Some people swear by traps for the legs of beds, like the Climbup Insect Interceptor Bed Bug Trap, and if you want to use those, it’s important to let the trap functioned as designed and actually trap the bugs. Think about it: would you rather the bedbugs die a hideous death in a little cup of mineral or tea tree oil in one of these traps, or just shrug and retreat to the TV room? If preventing bites is extremely important because of a severe bite allergy, then it might be possible to add the vaseline as a fall-back method on the bed frame if you think the critters are doing something besides marching up from the floor.

Frankly, the Vaseline does nothing to kill the bedbugs and seems exceptionally messy. Imagine trying to use that if you also have pets? If I were going to be spreading something around, I’d be more inclined to try diatomaceous earth, which actually destroys the exoskeletons of insects. There are a lot of different brands, and you can get it in an easy  Diatomaceous Earth Shaker
container.



Iowa you one, Real Landlord of Genius

Posted: October 4th, 2010 | Author: | | Tags: , , , , , | No Comments »

Hot bedbugs in Sioux City!  Sioux City landlord Scott Mann claims that for $200 per room, he will bake your bedbugs at 140 degrees.

Bedbug ground zero was an abandoned apartment Mr. Mann called “the mother of all infested places.” His new heater system raised the temperatures to a deadly 140 degrees, high enough to kill bedbugs (anything over 120 degrees is thought to do the trick) but not to damage home furnishings.

Apparently this did the trick. After 4 hours, dead bedbugs littered the apartment. Imagine being the guy with the push broom cleaning that up. Do they crunch when you step on them? What does one do with bedbug corpses? Viking funeral? Do they make fertilizer? A nice addition to pet food? We don’t want to know, for once. What if one of the bedbugs was just faking, as you might find in your finer horror films? Bedbug commandeers garbage truck; rams blood mobile.

Heat treatment may be a desirable alternative to chemical pesticides, as pesticide application often fails to penetrate all areas of an apartment. Bedbugs are notorious for hiding in the tiniest nooks and crannies. There are also potential environmental and health concerns with any pesticide use, although some people swear by professional extermination.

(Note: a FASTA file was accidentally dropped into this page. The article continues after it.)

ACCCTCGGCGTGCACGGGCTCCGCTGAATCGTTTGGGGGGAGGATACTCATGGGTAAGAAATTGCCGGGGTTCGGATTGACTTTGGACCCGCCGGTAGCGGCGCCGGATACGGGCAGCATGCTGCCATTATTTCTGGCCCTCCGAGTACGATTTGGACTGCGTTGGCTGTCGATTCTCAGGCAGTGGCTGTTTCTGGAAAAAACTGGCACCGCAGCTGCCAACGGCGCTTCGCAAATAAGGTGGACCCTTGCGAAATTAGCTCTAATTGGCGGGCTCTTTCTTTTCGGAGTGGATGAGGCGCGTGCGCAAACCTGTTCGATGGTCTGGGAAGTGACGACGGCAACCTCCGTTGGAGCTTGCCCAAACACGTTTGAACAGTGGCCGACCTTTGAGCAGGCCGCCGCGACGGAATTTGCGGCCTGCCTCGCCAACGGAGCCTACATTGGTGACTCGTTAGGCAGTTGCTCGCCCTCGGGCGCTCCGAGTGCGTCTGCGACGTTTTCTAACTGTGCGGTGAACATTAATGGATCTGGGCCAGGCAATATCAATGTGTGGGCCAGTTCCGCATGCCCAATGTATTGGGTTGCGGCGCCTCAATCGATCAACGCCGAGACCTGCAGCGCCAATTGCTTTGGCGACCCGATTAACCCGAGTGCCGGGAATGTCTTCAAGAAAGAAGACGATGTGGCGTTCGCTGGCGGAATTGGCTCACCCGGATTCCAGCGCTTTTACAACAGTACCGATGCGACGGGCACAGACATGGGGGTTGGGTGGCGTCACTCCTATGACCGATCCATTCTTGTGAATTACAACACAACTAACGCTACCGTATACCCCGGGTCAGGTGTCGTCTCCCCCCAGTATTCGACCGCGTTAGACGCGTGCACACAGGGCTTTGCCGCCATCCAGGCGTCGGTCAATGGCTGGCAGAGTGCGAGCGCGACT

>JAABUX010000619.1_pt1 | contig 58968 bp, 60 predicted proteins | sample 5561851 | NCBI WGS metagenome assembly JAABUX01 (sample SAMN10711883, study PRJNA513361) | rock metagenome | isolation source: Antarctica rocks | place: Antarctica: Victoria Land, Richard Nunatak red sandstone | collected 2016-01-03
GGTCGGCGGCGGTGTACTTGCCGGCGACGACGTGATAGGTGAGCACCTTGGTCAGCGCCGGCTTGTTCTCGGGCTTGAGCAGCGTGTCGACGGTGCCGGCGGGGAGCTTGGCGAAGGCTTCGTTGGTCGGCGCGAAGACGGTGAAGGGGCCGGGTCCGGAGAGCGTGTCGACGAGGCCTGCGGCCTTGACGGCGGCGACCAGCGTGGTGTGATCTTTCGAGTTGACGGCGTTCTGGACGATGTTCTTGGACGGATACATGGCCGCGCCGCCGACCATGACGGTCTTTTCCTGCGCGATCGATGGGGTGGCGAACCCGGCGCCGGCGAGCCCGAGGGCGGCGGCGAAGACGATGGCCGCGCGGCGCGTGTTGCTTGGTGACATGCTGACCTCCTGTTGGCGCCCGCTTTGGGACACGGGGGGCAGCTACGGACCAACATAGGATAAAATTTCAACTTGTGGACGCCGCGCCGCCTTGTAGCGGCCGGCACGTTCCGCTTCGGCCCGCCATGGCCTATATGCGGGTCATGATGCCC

Heat treatment of an entire apartment or home is often logistically difficult, so it will be interesting to see if Mr. Mann’s methods are feasible on a larger scale.  People mistakenly think that cranking up their apartment’s thermostat will do the job, but this is simply not accurate. The maximum high temperature on a typical thermostat is only about 90 degrees. At this writing, no one has done any studies on wearing all your clothes at once in a sauna, although this site’s writers wouldn’t shy away if someone gave us a grant.

Heat is often used in small, controlled environments to treat personal belongings like mattresses and furniture. The average household dryer is capable of reaching temps high enough to treat clothing.  A product for the home market, the Packtite, heats up a sealed chamber, allowing easy treatment of suitcases and other small personal items.

On a commercial scale, welcome the Insect Inferno, a portable trailer that will raise its inside temperature to appropriate but non-damaging levels. Apparently, it takes less than an hour to decontaminate a king size mattress. Paying for heat decontamination seems like a blessing compared to discarding all your worldly creepy-crawly goods. We’ll discuss the pros and cons of various extermination methods in more depth in the coming weeks. If you’ve used heat to beat your own bedbug problem, leave us a comment!